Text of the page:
N= Name. Let them know who they are coming for. My transmission would now be. Mayday. mayday, mayday BC corner, unit number 1807 Lieutenant Sam Little.
A= Assignment. What were you doing when the need for mayday happened? Our transmission now would sound like this. Mayday, mayday, mayday BC corner, unit number 1807 Lieutenant Sam Little interior search and rescue crew 1.
R=Resources Needed. This is where we are going to get what we need to get out of the mess we have gotten ourselves into. Here is the final transmission.
Mayday, mayday, mayday BC corner, unit number 1807 Lieutenant Sam Little interior search and rescue crew 1. I am entangled in wires of some sort and unable to get free. I need a RIT crew with cutting utensils.
While the order of things may seem a bit odd they will work if done correctly. One last note of interest. Always activate your PASS device after the radio transmission.
We all need help sometimes.
Entanglements are far to common not to train for!
The crew's a comin' what now?
Again I want to place a strong focus here on training. A RIT crew is en route to help you but that does not mean you are limited to t sitting, or laying as the case might be, there and waiting. You have options and they should be explored. Remember if you can self rescue than you can always radio the incident commander and alert them to call off the RIT operations and return to a normal fire ground operation.
I am an advocate for survival and rescue training for all firefighters and have made it a solid point to never get paired with someone who has failed to complete, not witness or watch, but actively complete state mandated survival and rescue classes. We need to know how we can free ourselves from entanglements and get us to safety. Remember no one loves you quite as much as you love you!
A good mayday operation takes the entire efforts of the entire department. For one we are always going to want to drop everything and go get our brother or sister out of the danger zone but while we delay operations the fire has not decided to take a break and continues to burn and advance on the structure and in reality on our fallen firefighter. Essential operations must continue to keep the guy inside alive and well until we can get him. This also means radios must be silenced. Only use them when you have to. Keep them open for mayday transmissions ans emergency talk.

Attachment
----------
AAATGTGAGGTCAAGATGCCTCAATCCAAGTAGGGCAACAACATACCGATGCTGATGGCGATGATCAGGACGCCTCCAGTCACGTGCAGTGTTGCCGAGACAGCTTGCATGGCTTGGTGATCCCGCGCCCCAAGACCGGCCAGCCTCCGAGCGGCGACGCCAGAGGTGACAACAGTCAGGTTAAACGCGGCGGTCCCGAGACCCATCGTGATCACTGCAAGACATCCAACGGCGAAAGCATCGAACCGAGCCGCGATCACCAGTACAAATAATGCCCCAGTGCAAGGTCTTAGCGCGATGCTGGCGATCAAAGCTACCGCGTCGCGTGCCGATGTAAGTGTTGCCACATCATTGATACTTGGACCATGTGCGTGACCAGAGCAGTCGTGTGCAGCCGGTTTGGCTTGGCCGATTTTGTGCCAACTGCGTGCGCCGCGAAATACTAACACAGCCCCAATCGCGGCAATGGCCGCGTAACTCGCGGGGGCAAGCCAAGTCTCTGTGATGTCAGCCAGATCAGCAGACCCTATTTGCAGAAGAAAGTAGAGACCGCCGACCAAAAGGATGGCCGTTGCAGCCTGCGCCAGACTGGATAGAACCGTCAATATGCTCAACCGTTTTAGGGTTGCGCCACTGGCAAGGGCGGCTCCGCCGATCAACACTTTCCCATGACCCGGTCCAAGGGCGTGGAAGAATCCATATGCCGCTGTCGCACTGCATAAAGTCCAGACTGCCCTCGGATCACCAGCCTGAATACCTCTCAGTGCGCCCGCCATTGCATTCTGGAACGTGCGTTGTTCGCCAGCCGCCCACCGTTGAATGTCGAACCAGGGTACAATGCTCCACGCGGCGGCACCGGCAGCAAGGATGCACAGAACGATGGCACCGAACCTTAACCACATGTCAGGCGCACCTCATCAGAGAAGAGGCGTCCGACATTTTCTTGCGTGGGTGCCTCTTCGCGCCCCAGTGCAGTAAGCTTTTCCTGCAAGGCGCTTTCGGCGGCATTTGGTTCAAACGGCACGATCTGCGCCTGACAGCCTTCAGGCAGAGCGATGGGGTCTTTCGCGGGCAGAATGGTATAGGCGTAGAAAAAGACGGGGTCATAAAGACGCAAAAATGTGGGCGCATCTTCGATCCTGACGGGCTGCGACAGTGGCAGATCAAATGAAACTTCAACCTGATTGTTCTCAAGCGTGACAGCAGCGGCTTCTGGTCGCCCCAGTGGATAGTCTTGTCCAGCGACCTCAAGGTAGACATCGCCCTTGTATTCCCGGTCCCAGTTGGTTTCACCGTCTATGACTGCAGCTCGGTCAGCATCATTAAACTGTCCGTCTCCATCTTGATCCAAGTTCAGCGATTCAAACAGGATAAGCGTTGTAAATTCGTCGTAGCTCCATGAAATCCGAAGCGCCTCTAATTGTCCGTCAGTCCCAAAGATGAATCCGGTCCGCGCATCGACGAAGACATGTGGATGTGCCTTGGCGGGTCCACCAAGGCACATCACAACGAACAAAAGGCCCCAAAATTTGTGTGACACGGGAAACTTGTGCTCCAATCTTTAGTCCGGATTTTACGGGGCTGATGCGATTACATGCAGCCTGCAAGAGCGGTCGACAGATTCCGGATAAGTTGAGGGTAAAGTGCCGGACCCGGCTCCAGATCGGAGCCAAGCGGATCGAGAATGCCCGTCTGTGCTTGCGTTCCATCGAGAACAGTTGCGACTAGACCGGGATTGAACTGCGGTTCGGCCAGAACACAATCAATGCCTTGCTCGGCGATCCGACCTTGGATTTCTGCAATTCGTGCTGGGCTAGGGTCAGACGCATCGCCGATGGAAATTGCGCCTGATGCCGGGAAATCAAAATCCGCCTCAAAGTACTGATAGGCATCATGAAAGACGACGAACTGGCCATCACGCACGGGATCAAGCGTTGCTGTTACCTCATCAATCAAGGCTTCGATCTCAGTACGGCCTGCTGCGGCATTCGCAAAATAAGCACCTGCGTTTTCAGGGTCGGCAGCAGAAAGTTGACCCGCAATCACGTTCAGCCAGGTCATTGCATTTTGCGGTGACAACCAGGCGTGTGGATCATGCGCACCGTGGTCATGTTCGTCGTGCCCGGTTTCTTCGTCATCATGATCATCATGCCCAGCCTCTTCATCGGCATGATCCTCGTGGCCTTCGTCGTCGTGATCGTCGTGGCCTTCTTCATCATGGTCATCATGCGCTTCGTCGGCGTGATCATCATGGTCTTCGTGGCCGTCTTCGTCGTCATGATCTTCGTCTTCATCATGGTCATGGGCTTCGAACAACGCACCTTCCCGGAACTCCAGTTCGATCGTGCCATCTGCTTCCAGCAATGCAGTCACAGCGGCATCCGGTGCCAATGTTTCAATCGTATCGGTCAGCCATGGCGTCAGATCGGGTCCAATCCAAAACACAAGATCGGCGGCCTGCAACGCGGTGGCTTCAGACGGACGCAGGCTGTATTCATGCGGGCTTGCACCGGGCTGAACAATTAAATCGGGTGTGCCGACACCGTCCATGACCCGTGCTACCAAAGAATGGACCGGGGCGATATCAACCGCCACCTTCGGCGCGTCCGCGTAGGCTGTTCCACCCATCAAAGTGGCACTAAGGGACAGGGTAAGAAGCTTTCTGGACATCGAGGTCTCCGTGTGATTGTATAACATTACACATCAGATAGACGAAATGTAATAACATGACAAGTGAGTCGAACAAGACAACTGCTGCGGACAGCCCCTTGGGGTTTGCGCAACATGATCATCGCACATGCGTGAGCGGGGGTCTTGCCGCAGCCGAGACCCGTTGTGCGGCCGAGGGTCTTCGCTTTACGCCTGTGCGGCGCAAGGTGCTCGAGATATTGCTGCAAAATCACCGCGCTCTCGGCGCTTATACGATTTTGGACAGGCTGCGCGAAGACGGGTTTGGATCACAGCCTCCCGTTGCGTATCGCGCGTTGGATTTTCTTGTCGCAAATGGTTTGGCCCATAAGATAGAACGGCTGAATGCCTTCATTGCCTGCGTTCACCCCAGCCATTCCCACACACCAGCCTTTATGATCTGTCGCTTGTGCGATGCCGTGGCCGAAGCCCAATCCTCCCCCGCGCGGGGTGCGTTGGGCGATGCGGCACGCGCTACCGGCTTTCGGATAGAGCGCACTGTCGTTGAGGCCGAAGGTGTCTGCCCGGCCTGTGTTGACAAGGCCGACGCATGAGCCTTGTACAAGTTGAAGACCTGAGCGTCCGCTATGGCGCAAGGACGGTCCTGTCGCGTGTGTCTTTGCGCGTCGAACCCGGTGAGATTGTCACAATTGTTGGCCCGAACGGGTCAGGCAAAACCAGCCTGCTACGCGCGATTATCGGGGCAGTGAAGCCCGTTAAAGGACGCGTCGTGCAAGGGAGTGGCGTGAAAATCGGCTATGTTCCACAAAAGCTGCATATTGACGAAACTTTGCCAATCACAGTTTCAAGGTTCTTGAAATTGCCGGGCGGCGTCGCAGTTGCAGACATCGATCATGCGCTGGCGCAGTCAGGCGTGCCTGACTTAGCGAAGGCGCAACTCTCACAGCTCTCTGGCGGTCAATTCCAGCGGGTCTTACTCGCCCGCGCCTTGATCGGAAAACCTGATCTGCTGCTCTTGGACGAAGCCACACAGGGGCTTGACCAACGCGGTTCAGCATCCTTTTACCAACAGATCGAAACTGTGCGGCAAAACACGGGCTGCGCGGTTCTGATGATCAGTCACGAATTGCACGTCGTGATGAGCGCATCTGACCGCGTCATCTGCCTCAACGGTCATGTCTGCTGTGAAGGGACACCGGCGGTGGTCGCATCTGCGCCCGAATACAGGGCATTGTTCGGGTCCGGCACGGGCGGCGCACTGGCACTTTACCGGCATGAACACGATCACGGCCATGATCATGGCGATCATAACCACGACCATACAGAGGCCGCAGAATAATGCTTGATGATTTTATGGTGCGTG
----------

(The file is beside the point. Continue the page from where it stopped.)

So we are in deep and we have called for help. Now we have to do one of the hardest things ever asked of us. In the face of danger and maybe even death we must remain calm. Take a deep breath and look at the situation as a bigger picture. You may be disoriented but can you recall which way you came and possibly retrace those steps that got you to this point? Maybe you are entangled. Is there a chance you can cut your way out or even use the swim technique to get those wires or ropes under you instead of around you?
Look at the situation in terms of what would be the simplest way to escape it. It sounds hard and I assure you it will most likely be as such but when you stay calm and focus the problem in terms of the steps to remedy it you will be able to start putting those bigger picture puzzle pieces together.
Maybe air is getting low. This is an issue that takes some training in techniques like skip breathing or even mental stamina. I for one like to count or sing a song in my head when I go in on air. It paces me and slows my breathing. Granted many a times on exterior operations I have been caught dancing to the tune in my own head my air is still being used at a very impressive rate. This does not mean that you may not get to that point where you are low on air. At this stage start skip breathing and make it clear in your mayday transmission you need a spare cylinder.
It is over!
God willing your mayday situation ended well and everyone made it back to the station for some fine chilli but the task is not over. Something happened, something bad that triggered that mayday transmission and in return the mayday response. Now that you are able to sit down with the entire crew you need to go over that something and start to form a plan to keep it from becoming a regular something on your scene.
FEMA and NFPA release reports every year of fire fighter fatalities that could have been avoided if simple plans of action had been carried out. Don't become a statistic and for all that is good in the world don't let one of your own become one either! Learn from the incident and build around it to make your department stronger!